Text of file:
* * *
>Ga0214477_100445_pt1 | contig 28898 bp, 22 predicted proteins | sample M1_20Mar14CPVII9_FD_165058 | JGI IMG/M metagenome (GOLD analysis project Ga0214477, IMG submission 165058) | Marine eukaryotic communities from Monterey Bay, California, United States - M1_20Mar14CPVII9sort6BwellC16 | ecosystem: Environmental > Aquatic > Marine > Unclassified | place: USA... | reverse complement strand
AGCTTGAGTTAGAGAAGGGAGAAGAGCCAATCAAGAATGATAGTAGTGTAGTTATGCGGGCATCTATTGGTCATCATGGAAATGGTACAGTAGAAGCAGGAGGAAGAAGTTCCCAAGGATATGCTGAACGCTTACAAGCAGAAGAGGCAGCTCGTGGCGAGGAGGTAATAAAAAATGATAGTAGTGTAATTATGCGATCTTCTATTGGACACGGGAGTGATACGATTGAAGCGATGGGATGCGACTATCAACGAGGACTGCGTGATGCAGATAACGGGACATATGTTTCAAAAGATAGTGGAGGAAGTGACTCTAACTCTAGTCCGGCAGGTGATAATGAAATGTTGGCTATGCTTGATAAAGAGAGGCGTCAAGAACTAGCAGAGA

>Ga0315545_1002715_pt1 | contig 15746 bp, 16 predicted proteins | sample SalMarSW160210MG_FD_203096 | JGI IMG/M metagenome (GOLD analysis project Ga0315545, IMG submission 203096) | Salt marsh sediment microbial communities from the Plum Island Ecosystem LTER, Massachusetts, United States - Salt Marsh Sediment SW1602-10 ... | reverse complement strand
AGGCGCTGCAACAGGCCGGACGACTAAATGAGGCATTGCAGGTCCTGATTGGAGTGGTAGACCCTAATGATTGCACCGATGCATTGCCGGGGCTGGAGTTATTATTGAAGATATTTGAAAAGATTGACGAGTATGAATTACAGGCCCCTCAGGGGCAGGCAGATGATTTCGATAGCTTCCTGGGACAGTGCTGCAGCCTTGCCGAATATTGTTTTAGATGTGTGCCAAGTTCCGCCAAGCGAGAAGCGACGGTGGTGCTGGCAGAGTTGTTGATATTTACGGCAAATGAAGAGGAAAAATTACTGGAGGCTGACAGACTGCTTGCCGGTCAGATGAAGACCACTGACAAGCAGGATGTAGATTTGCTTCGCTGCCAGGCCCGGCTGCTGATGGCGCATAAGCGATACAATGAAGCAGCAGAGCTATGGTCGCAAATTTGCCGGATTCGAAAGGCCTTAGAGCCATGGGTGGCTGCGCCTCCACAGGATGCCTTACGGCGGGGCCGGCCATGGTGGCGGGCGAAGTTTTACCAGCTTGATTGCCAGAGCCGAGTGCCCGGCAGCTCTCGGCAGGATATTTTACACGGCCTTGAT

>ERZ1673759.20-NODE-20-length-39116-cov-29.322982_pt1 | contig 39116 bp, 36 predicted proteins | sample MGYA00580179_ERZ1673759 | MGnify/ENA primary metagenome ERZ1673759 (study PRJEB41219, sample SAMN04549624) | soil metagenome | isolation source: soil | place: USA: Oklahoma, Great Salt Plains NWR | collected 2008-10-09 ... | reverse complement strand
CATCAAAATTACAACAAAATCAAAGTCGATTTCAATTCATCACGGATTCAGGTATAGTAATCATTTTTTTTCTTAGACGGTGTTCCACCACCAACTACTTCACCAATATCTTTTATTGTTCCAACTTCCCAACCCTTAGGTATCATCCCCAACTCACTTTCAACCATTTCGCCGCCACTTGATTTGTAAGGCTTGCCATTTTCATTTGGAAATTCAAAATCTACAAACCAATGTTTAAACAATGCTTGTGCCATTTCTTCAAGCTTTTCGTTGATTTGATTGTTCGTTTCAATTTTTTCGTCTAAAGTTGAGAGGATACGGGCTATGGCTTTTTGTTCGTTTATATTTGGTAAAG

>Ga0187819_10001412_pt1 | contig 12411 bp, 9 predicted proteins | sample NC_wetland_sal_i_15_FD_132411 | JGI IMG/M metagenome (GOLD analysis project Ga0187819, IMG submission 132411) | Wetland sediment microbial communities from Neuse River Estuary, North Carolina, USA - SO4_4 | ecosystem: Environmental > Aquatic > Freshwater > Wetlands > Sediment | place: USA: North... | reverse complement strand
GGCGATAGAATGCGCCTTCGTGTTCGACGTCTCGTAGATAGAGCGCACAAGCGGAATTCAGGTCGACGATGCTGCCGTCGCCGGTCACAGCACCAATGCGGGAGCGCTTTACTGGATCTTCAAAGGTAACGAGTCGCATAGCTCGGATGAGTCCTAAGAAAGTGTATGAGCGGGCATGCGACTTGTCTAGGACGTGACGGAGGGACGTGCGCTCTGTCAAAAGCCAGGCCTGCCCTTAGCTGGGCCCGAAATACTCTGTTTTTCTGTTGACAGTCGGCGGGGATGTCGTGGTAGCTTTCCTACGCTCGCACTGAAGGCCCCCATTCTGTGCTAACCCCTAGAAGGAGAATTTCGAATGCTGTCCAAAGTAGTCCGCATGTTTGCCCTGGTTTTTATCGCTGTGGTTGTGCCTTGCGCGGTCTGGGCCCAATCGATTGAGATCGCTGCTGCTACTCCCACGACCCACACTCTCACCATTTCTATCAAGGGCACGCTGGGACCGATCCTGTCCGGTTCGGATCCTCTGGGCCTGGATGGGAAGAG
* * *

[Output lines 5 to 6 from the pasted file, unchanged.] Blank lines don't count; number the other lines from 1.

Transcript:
>ERZ1673759.20-NODE-20-length-39116-cov-29.322982_pt1 | contig 39116 bp, 36 predicted proteins | sample MGYA00580179_ERZ1673759 | MGnify/ENA primary metagenome ERZ1673759 (study PRJEB41219, sample SAMN04549624) | soil metagenome | isolation source: soil | place: USA: Oklahoma, Great Salt Plains NWR | collected 2008-10-09 ... | reverse complement strand
CATCAAAATTACAACAAAATCAAAGTCGATTTCAATTCATCACGGATTCAGGTATAGTAATCATTTTTTTTCTTAGACGGTGTTCCACCACCAACTACTTCACCAATATCTTTTATTGTTCCAACTTCCCAACCCTTAGGTATCATCCCCAACTCACTTTCAACCATTTCGCCGCCACTTGATTTGTAAGGCTTGCCATTTTCATTTGGAAATTCAAAATCTACAAACCAATGTTTAAACAATGCTTGTGCCATTTCTTCAAGCTTTTCGTTGATTTGATTGTTCGTTTCAATTTTTTCGTCTAAAGTTGAGAGGATACGGGCTATGGCTTTTTGTTCGTTTATATTTGGTAAAG